And now I'm kicking myself for parking at the top of the hill!
I really could have done without this last climb, but at least I didn't have to fight any brush. When I finally reached the trailhead I found the 'half-mile' to the TH took 1.5 miles of hiking. But, I made it back safely (well, reasonably so, just wait a day or two) I didn't run short of fluids (no weight loss anyway) and I wasn't wiped out.
Taking a full assessment a day later...
- I never hit the knee-cap but the left knee has a new bruise on the outside
- The left wrist lost some skin but no pain or bruising
- Significant pain and bruising of the left hand (some from the hornet sting?)
- Hornet stings are more painful and the ear is redder and hotter today than last night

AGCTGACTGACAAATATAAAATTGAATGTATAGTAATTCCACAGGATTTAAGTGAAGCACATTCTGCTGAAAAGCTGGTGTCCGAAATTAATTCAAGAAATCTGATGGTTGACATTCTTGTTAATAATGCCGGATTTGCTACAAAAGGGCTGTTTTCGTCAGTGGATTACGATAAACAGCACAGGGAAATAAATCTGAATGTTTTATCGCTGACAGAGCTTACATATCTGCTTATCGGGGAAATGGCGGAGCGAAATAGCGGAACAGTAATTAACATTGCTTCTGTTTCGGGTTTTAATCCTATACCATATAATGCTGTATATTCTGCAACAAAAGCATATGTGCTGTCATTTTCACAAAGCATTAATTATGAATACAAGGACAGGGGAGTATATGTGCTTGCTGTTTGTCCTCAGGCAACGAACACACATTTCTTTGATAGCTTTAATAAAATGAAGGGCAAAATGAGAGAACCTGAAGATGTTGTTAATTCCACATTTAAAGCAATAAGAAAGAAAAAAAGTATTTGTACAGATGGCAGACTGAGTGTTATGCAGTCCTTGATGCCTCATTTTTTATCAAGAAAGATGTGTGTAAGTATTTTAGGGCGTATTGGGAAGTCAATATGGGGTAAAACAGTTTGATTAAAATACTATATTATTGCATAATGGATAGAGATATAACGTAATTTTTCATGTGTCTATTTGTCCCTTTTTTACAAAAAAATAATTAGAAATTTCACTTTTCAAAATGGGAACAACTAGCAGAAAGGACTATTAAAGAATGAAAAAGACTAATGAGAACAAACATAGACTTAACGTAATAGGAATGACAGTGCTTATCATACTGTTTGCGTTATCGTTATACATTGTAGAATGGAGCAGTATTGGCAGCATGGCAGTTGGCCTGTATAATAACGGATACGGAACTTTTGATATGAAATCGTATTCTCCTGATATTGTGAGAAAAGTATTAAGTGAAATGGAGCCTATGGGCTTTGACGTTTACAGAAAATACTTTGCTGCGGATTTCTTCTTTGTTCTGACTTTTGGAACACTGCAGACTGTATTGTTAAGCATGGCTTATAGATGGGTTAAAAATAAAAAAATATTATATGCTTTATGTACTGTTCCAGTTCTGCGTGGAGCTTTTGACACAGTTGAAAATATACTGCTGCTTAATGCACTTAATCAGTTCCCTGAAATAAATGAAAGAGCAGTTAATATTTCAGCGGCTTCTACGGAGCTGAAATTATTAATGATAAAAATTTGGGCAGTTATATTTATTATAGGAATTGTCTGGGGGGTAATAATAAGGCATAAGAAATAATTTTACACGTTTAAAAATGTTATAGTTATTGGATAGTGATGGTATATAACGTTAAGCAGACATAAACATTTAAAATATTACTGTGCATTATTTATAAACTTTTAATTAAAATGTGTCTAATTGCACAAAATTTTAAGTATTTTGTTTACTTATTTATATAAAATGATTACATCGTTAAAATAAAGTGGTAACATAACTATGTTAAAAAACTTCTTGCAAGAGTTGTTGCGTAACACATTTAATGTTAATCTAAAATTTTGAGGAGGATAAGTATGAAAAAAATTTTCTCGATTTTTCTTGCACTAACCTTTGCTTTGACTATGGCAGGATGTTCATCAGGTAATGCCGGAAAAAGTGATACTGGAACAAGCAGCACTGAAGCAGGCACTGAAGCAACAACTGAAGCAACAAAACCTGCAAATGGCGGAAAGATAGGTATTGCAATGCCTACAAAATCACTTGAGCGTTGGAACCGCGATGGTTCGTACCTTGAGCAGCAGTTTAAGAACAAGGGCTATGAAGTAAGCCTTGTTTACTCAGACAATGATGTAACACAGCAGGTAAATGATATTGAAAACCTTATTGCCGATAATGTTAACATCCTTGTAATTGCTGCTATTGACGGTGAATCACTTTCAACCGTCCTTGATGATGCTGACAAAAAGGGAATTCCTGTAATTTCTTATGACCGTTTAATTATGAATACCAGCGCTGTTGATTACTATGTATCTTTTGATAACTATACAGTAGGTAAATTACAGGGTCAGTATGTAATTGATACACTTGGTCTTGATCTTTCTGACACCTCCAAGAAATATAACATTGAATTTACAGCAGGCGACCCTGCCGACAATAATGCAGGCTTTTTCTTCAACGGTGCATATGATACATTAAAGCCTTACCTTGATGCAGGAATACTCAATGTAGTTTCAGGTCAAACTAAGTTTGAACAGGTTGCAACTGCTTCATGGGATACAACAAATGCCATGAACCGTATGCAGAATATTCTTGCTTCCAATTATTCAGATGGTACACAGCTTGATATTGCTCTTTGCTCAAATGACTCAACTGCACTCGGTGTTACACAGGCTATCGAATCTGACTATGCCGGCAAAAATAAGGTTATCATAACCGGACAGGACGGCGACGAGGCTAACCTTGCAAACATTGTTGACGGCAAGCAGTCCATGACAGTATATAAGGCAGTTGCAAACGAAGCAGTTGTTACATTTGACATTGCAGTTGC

- Slight pain but no bruising on the upper chest
- A few new scratches on the lenses of my glasses but not a single tweak in the frame
- Camera & GPS ok... I'm surprised the interleaved lens 'cover' didn't break
Next hike? Tracey has decided she needs to come along and keep me out of trouble... fat chance of that!
With so many landmarks to see, it's no wonder I had photo-fever on this hike. Even after thinning out a bunch posted 107 photos on my website, which meant even more time to whittle down to the 50 I posted here on HAZ.
A 3-minute Peak 2500 summit panorama video is here: